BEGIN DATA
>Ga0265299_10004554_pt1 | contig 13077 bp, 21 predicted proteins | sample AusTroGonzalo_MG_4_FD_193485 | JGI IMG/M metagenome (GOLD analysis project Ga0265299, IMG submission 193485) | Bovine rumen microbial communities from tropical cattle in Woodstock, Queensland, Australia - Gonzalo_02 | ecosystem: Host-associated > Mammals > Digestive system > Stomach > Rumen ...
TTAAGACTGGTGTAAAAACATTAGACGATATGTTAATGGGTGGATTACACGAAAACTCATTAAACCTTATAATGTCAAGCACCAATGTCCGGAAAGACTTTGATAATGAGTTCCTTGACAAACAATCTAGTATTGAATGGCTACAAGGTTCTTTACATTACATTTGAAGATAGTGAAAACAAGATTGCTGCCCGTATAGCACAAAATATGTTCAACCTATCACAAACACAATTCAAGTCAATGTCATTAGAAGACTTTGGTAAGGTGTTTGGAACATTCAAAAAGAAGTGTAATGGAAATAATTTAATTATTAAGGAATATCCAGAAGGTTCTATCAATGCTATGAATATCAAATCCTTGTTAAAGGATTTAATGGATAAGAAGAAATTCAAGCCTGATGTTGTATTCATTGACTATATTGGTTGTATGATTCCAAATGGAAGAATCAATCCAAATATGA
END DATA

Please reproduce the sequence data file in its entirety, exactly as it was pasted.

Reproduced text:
>Ga0265299_10004554_pt1 | contig 13077 bp, 21 predicted proteins | sample AusTroGonzalo_MG_4_FD_193485 | JGI IMG/M metagenome (GOLD analysis project Ga0265299, IMG submission 193485) | Bovine rumen microbial communities from tropical cattle in Woodstock, Queensland, Australia - Gonzalo_02 | ecosystem: Host-associated > Mammals > Digestive system > Stomach > Rumen ...
TTAAGACTGGTGTAAAAACATTAGACGATATGTTAATGGGTGGATTACACGAAAACTCATTAAACCTTATAATGTCAAGCACCAATGTCCGGAAAGACTTTGATAATGAGTTCCTTGACAAACAATCTAGTATTGAATGGCTACAAGGTTCTTTACATTACATTTGAAGATAGTGAAAACAAGATTGCTGCCCGTATAGCACAAAATATGTTCAACCTATCACAAACACAATTCAAGTCAATGTCATTAGAAGACTTTGGTAAGGTGTTTGGAACATTCAAAAAGAAGTGTAATGGAAATAATTTAATTATTAAGGAATATCCAGAAGGTTCTATCAATGCTATGAATATCAAATCCTTGTTAAAGGATTTAATGGATAAGAAGAAATTCAAGCCTGATGTTGTATTCATTGACTATATTGGTTGTATGATTCCAAATGGAAGAATCAATCCAAATATGA